Intro to a monthly column that explains important backpacking product standards, interviews key people, and analyzes industry standards.
It's been nearly four months since the W3C held the most controversial vote in its decades-long history of standards-setting: a vote where accessibility groups, security experts, browser startups, public interest groups, human rights groups, archivists, research institutions and other worthies went up against trillions of dollars' worth of corporate muscle: the world's largest electronics, web, and content companies in a battle for the soul of the open web.
I like the cute mastodon imagery and the concept of a “toot”, but isn’t this yet another social media silo that’s going to own all my content and have control over how I interact with it? What happens when everyone gets tired of it? What happens weeks, months, years from now when it decides to shut down or gets bought out like so many others?
Federated and Decentralized
The buzzwords of the week seem to be “federated” and “decentralized”. I’m glad that tens of thousands of people are being introduced to these concepts this week, but they’re definitely not new, and they’re far from perfected.
If we want openness, federation, identity, flexibility, and control why not just have our own website? They can do pretty much everything that most of the social networks can do now, but with much greater freedom. They’d probably be even stronger if people hadn’t ceded their lives and all their thoughts to Facebook, Twitter, Instagram, et al. Many people in the Indieweb community are already leveraging their own sites and some simple code to do just this.
My Website is an Example
My site is mine. I own the domain name and all the data that gets posted to it. I can write as much or as little as I want about anything I like. No one is artificially limiting me for length. I can post photos. I can post audio, even video. I can write a comment on my own site about something on another site and I don’t have to hope it won’t be moderated out of existence. If I don’t like it, I can edit it (I’m looking at you Twitter) or delete it at any time and know it’s gone (I’m looking at you Facebook).
I support the W3C Webmention recommendation so you can write something on your site and send me the equivalent of an @mention (one which will work across website boundaries instead of being stuck inside them like Twitter, Medium, and Facebook all do). Your mention will then allow your post to show up on my site as a comment! Yes, you hear that correctly. You can use one website to comment on another that’s completely unrelated to the first.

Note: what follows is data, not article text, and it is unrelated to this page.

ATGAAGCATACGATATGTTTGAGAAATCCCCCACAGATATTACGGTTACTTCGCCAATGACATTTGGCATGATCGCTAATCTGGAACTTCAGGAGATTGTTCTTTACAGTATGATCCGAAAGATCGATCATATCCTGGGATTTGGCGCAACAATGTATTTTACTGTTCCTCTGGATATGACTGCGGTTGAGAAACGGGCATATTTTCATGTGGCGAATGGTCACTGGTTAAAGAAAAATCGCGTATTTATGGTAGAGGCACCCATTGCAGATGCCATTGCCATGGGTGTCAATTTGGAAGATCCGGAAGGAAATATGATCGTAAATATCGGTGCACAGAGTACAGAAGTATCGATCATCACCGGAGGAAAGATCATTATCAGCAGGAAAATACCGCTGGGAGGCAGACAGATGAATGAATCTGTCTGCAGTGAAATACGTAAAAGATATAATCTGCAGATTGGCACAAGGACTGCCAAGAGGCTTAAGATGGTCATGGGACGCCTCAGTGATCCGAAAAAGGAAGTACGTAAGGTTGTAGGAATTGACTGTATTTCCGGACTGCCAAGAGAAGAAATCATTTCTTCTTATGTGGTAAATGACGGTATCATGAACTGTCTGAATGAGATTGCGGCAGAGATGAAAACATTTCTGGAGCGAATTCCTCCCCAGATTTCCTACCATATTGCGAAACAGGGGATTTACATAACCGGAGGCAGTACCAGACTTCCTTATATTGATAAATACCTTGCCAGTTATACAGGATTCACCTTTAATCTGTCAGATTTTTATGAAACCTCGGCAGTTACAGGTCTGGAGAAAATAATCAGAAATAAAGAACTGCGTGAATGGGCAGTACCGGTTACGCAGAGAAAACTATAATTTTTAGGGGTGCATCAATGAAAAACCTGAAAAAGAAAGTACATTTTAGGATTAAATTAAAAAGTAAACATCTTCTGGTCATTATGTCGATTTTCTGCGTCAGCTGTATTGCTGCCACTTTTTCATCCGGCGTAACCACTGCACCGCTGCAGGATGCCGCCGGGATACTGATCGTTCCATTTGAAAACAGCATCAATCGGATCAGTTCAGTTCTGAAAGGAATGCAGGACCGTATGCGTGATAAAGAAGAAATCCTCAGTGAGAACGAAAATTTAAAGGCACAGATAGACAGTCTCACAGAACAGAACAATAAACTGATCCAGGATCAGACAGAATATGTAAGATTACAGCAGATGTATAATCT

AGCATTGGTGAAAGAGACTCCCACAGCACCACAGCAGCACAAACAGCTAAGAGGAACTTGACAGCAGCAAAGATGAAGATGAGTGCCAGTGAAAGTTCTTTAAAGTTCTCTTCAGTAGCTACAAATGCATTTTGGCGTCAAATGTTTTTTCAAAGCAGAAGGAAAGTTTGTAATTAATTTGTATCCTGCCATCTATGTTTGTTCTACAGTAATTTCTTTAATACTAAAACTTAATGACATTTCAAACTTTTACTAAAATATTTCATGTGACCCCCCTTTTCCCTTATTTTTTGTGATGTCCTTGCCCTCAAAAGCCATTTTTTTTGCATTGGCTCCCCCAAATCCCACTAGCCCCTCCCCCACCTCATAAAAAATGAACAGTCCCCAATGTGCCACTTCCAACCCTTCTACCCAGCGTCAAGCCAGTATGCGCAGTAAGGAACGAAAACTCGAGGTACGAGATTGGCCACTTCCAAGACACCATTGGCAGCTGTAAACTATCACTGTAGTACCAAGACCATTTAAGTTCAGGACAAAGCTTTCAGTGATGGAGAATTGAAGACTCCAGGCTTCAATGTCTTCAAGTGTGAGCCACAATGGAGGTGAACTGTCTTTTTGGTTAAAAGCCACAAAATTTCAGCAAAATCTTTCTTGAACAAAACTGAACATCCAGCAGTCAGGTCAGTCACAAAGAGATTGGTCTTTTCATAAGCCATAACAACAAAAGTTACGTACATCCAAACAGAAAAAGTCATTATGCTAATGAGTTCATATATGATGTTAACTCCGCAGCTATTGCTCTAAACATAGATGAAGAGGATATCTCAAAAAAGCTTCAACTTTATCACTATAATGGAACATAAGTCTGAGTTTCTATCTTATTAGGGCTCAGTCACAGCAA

If you don’t have webmention set up yet (via a plugin or other implementation), just add the permalink of my post to your reply on your own site and then put your post’s permalink into the URL labeled box below and click “Ping Me”. Shazam! I have a copy of your comment, but you still own what you wrote to me. Now that’s true website to website federation because it uses open standards that aren’t controlled by third party corporations.
Incidentally I also syndicate many of my posts to the walled gardens like Facebook, Twitter, Instagram, Google+ (where people apparently really love ads served within their content) so I’m not completely cut off from my social graph. Comments and reactions from those silos come back to live with my original posts so everything lives here on my site–future-proofed against their possible disappearance. It also means the conversation doesn’t need to be fragmented across multiple platforms anymore. Are you reading this on or from one of them? Go back, click like, favorite, or write a reply/response/comment where you saw it and it will magically be transported back to me–with the ability for me to moderate it away if you’re rude.
Dig a few layers deeper
So if we’re going to be excited about federating and decentralizing this week, why don’t we take it one or two layers further?!
Domains can be as inexpensive as $1 with most in the $10-15 a year range and simple web hosting (usually with one-button website installations) costing from $5-20 a month at the lower ends. You can do it yourself–I promise. And if you think you can’t, try a quick web search for the answer or start with http://indieweb.org/getting_started. It’ll give you something to do while signups for the Mastodon.social server are turned off due to overload. Why try to be one of the trendy kids when you can easily go “old-school” and do it yourself with more control? (And heck, if you really can’t do it yourself, I can either help you or you can try it out on an instance of WithKnown that I spun up just to let people try the concept out: http://known.boffosocko.com/.
What are you waiting for? Your own follow button? You can have that too if you really want:
But you can at least allow people a choice in how and where you’re followed and read. Prefer to follow me via Email, Newsletter, Social Media, RSS, or even Push Notification? View all subscription methods here.